Arizona would then win 28-10 in ’89 and 21-17 in ’90, which would be the final year of “The Streak.” ASU ended the streak in 1991 by beating the Wildcats 37-14. The Sun Devils would win again the next year 7-6.

Arizona then won three straight from 1993-’95, 34-20, 28-27, and 31-28. ASU won 56-14 in 1996, before going on to lose to Ohio State in the Rose Bowl, 20-17, and then U of A won back to back games, 28-16 and 50-42, in 1997 and 1998.

1999 and 2000 saw two Sun Devil victories, 42-27 and 30-17. Arizona won the initial game in which the Territorial Cup was presented as a traveling trophy, 34-21, in 2001. ASU won back-to-back games again in ’02 and ’03, 34-20 and 28-7.

Arizona State wide receive Mike Willie celebrates in front of Arizona safety Adam Hall after catching a touchdown pass from Arizona State quarterback Brock Osweiler at Arizona Stadium in Tucson, Ariz., in 2010. Arizona State would go on to win the game 30-29 in double overtime. Photo courtesy of Scott Jones on Flickr.

Arizona State wide receive Mike Willie celebrates in front of Arizona safety Adam Hall after catching a touchdown pass from Arizona State quarterback Brock Osweiler at Arizona Stadium in Tucson, Ariz., in 2010. Arizona State would go on to win the game 30-29 in double overtime. Photo courtesy of Scott Jones on Flickr.

Arizona upset No. 18 ASU in 2004, 34-27, but ASU would respond with three straight wins, 23-20, 28-14, and 20-17 (while the Sun Devils were ranked No. 13), from ’05-’07. ’08 and ’09 would see back to back Wildcat wins, 31-10 and 20-17. 2010 was a Sun Devil victory, 30-29 in double overtime, 2011 belonged to U of A, 31-27, and last year was a Sun Devil victory, 41-34, over No. 24 Arizona, thanks to a 14-point fourth quarter comeback.

This year’s Duel in the Desert is the largest in years. ASU is ranked No. 12, and will host the Pac-12 title game against No. 8 Stanford if they beat Arizona. Arizona is coming off of an upset over No. 5 Oregon. The game will be played Saturday, Nov. 30, 2013 and will kickoff at 7:30 p.m. MST on the Pac-12 Networks.

Due to it’s national importance this year, many fans will ask why this game is considered “forgotten.” In Territorial, the introduction is titled, “The Best Rivalry No One’s Heard Of.” Continually on television and on the radio, ASU is called Arizona and vice versa. ESPN cannot even get the teams’ match-ups straight. During week three of this season, ASU played Wisconsin, but on College Football Live, ESPN put an Arizona helmet with a Wisconsin helmet when previewing the game. The rivalry is obviously well-known in Arizona, but it seems that if the teams cannot even be kept separate, then it must not mean much nationwide.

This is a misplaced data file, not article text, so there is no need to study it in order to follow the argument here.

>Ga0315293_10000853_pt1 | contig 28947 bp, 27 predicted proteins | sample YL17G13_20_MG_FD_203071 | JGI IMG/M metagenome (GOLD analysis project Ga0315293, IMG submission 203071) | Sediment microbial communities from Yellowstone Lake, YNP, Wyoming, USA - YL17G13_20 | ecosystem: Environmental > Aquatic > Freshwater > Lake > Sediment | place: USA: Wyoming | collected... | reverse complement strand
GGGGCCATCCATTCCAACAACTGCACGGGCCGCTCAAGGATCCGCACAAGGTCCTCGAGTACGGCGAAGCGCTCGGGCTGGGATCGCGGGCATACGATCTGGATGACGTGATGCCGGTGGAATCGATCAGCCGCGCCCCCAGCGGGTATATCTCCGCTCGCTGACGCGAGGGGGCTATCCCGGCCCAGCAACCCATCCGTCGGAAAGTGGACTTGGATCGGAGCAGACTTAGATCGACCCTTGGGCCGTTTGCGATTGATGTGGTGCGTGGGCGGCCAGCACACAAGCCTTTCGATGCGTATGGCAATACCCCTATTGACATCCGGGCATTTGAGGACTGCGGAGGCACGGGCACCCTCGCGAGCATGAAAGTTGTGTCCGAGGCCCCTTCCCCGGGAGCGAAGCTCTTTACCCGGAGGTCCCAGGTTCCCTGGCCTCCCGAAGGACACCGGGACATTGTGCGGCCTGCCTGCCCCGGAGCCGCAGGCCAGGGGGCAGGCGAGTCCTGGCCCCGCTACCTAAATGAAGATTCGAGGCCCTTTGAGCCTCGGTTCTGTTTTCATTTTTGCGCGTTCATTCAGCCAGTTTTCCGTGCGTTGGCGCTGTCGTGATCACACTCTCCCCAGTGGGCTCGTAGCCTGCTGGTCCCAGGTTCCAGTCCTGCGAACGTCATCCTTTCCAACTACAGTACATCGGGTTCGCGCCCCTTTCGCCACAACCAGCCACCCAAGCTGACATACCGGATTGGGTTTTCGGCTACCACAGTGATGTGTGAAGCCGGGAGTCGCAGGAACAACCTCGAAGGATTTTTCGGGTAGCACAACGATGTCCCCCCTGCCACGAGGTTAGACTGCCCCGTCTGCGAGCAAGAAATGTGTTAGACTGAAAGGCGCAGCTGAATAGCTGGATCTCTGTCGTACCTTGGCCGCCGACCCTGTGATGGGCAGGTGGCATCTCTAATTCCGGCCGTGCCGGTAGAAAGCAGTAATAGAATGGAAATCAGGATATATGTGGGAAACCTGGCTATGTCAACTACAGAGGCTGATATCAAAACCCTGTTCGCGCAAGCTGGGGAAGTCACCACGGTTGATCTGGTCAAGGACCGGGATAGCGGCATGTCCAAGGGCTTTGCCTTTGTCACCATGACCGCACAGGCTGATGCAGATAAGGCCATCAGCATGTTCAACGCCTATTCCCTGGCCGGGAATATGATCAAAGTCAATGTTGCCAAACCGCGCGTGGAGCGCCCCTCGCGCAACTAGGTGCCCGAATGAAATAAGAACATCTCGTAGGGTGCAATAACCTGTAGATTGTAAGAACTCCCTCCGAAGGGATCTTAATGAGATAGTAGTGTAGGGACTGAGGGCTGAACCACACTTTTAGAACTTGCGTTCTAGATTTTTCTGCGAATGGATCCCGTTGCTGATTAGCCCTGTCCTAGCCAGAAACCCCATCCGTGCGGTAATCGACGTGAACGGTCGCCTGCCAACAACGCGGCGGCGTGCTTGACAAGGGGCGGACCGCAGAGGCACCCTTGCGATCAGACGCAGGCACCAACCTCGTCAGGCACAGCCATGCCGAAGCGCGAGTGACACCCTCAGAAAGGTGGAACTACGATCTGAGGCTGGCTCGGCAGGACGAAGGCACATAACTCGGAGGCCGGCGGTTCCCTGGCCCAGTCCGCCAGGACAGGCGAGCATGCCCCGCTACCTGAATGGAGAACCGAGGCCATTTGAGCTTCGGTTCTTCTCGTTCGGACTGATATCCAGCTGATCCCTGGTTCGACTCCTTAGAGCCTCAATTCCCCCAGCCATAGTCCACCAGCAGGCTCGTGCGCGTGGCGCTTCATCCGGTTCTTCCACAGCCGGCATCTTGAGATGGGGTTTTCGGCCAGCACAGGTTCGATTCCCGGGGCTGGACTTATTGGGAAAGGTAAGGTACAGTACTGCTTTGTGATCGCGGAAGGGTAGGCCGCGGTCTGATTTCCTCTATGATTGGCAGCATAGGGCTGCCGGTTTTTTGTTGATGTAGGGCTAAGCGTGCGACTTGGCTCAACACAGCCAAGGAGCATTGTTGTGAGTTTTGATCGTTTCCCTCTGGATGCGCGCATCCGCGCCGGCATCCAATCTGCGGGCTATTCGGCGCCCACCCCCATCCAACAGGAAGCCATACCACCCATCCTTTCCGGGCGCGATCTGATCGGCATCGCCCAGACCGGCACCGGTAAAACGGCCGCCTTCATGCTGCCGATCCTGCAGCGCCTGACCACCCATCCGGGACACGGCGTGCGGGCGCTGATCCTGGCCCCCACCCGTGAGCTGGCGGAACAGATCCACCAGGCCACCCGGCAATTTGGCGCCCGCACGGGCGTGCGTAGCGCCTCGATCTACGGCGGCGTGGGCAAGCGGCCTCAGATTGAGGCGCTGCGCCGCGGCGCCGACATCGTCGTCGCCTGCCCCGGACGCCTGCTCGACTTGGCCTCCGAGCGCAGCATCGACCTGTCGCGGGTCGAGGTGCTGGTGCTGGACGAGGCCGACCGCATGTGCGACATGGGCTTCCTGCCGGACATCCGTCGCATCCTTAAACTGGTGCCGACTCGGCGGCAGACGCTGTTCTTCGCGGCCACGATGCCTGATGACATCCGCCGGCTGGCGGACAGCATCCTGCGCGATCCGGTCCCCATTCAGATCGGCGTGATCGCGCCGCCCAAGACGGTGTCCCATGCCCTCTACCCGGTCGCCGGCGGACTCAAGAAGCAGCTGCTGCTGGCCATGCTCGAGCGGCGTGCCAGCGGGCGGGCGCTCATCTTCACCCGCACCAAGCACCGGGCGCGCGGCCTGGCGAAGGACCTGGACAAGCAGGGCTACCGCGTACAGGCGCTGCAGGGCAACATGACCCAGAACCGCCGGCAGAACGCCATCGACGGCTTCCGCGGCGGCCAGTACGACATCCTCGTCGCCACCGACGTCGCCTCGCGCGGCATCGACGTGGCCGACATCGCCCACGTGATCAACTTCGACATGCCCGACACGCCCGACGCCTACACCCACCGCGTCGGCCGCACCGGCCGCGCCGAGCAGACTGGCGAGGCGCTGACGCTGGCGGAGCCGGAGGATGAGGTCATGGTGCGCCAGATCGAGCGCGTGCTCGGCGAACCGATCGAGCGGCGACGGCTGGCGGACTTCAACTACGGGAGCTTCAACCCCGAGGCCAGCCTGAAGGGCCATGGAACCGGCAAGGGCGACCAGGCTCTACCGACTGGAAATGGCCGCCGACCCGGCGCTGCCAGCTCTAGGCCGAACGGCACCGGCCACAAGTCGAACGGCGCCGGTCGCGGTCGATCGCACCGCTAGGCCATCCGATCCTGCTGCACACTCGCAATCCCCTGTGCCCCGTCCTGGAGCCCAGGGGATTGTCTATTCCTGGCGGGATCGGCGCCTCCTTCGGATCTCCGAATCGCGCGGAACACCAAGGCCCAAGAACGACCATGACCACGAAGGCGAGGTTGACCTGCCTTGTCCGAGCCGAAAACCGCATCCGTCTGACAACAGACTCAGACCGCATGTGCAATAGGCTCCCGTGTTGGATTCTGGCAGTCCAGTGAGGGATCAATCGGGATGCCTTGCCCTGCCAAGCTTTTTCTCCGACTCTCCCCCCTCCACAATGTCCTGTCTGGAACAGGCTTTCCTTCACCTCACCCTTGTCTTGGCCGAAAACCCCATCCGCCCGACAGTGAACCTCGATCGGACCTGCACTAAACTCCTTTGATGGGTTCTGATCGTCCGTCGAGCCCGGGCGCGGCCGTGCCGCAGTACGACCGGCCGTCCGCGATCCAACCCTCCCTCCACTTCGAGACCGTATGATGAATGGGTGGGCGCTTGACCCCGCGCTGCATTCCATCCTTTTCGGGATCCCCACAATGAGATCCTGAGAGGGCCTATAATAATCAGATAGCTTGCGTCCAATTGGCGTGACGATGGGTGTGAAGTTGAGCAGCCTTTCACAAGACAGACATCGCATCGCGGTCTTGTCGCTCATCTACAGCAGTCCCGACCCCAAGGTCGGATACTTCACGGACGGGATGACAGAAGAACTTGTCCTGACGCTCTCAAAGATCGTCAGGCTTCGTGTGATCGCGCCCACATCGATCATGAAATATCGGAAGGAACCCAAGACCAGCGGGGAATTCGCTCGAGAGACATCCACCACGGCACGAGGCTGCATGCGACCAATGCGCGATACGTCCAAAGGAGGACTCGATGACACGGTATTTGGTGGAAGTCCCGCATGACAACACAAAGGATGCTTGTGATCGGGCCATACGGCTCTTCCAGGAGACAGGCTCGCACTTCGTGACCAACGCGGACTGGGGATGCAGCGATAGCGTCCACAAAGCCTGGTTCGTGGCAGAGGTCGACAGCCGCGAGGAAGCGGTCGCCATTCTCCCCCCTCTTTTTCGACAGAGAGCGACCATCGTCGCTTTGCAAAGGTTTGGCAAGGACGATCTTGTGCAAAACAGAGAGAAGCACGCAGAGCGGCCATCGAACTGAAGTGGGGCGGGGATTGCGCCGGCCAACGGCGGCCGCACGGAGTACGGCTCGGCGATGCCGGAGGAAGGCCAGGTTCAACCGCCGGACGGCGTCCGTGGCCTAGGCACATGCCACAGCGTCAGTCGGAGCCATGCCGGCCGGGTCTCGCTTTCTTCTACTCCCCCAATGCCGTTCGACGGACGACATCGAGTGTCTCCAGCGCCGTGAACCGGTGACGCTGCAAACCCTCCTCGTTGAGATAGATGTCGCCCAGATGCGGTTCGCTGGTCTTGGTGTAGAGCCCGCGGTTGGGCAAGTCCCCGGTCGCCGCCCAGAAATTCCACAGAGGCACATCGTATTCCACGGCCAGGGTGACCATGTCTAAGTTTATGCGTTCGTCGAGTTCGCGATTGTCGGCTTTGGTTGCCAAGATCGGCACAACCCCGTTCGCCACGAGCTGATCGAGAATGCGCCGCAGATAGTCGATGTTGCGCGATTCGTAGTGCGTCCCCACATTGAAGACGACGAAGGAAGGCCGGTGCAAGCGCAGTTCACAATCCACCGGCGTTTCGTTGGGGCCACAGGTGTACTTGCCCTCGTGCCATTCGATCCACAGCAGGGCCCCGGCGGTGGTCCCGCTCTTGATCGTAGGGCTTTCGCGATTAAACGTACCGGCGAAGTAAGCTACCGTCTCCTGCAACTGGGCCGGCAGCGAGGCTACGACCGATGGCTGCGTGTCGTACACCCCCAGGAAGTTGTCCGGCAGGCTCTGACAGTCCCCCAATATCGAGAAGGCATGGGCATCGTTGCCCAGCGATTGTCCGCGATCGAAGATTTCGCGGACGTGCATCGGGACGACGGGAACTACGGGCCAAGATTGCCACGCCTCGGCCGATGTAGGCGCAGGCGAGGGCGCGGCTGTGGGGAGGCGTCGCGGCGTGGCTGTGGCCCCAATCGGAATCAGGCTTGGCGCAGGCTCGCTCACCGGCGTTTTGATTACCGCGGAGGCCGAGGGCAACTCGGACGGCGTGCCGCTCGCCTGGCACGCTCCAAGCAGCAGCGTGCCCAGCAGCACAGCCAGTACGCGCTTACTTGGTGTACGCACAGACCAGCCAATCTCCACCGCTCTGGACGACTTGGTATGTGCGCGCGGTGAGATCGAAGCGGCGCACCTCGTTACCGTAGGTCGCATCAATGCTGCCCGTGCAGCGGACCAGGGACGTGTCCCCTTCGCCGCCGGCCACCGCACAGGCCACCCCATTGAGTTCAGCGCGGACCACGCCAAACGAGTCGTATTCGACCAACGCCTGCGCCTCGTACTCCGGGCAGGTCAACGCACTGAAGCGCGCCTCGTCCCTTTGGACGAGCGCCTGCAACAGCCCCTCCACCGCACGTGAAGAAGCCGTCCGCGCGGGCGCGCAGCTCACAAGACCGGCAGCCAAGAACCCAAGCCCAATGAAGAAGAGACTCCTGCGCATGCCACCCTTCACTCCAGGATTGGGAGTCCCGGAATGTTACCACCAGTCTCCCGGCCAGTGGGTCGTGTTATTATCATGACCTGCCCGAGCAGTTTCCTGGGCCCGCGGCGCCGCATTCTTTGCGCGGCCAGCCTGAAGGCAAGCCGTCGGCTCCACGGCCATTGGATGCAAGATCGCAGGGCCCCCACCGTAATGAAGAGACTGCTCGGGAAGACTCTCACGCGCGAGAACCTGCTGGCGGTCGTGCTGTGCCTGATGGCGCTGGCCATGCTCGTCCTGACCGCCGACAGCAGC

Fans have their own reasons for why this rivalry is not known nationwide.

“(The Territorial Cup is not known nationwide) because neither team has been a major or consistent force in college football,” Greg Cravener, Arizona alumnus, class of 1983, said in an email. “They have both had glimmers of hope and short periods of greatness but neither has been able to show the consistency to garner other than regional interest. ASU had a good run under Frank Kush, but this was in the WAC days when very little interest was given to this conference. It takes years of being a force in a major conference to garner much national attention.”

“The rivalry does not get the national recognition of a Notre Dame-USC or an Ohio St.-Michigan simply because neither school is a traditional power house,” ASU sophomore Lucas Robbins said in an email. “The game has little significance outside the state of Arizona because most of the time neither team is very good. Between the two neither school has a national title nor a BCS berth. It’s the no-respect Arizona curse.”

The fact that the teams have not been nationally ranked in many of their games adds on to that, so many of the games have not meant as much, but, both teams are playing much better football as of late, so maybe they will mean more in the future. But, if it teams do happen to go back to being middle of the pack teams, hopefully this fantastic rivalry will not be forgotten.